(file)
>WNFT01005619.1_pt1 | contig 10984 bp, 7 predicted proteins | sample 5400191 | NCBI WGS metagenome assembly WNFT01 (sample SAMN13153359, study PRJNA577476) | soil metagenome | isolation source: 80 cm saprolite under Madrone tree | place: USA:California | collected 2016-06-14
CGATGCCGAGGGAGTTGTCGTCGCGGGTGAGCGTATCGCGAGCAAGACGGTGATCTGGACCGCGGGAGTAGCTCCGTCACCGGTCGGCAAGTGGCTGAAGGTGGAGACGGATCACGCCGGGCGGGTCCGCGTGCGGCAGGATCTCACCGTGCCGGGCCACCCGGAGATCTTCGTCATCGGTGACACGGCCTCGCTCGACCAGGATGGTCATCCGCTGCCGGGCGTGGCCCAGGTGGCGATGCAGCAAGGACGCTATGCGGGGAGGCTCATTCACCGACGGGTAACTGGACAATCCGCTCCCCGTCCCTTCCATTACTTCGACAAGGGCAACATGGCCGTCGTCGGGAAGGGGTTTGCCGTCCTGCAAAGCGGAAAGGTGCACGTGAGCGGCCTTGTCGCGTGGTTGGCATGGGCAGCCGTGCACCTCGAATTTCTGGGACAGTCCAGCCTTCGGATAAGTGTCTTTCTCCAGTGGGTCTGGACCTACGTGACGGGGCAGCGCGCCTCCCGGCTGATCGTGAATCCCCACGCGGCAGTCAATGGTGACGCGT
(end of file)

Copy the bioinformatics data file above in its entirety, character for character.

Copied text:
>WNFT01005619.1_pt1 | contig 10984 bp, 7 predicted proteins | sample 5400191 | NCBI WGS metagenome assembly WNFT01 (sample SAMN13153359, study PRJNA577476) | soil metagenome | isolation source: 80 cm saprolite under Madrone tree | place: USA:California | collected 2016-06-14
CGATGCCGAGGGAGTTGTCGTCGCGGGTGAGCGTATCGCGAGCAAGACGGTGATCTGGACCGCGGGAGTAGCTCCGTCACCGGTCGGCAAGTGGCTGAAGGTGGAGACGGATCACGCCGGGCGGGTCCGCGTGCGGCAGGATCTCACCGTGCCGGGCCACCCGGAGATCTTCGTCATCGGTGACACGGCCTCGCTCGACCAGGATGGTCATCCGCTGCCGGGCGTGGCCCAGGTGGCGATGCAGCAAGGACGCTATGCGGGGAGGCTCATTCACCGACGGGTAACTGGACAATCCGCTCCCCGTCCCTTCCATTACTTCGACAAGGGCAACATGGCCGTCGTCGGGAAGGGGTTTGCCGTCCTGCAAAGCGGAAAGGTGCACGTGAGCGGCCTTGTCGCGTGGTTGGCATGGGCAGCCGTGCACCTCGAATTTCTGGGACAGTCCAGCCTTCGGATAAGTGTCTTTCTCCAGTGGGTCTGGACCTACGTGACGGGGCAGCGCGCCTCCCGGCTGATCGTGAATCCCCACGCGGCAGTCAATGGTGACGCGT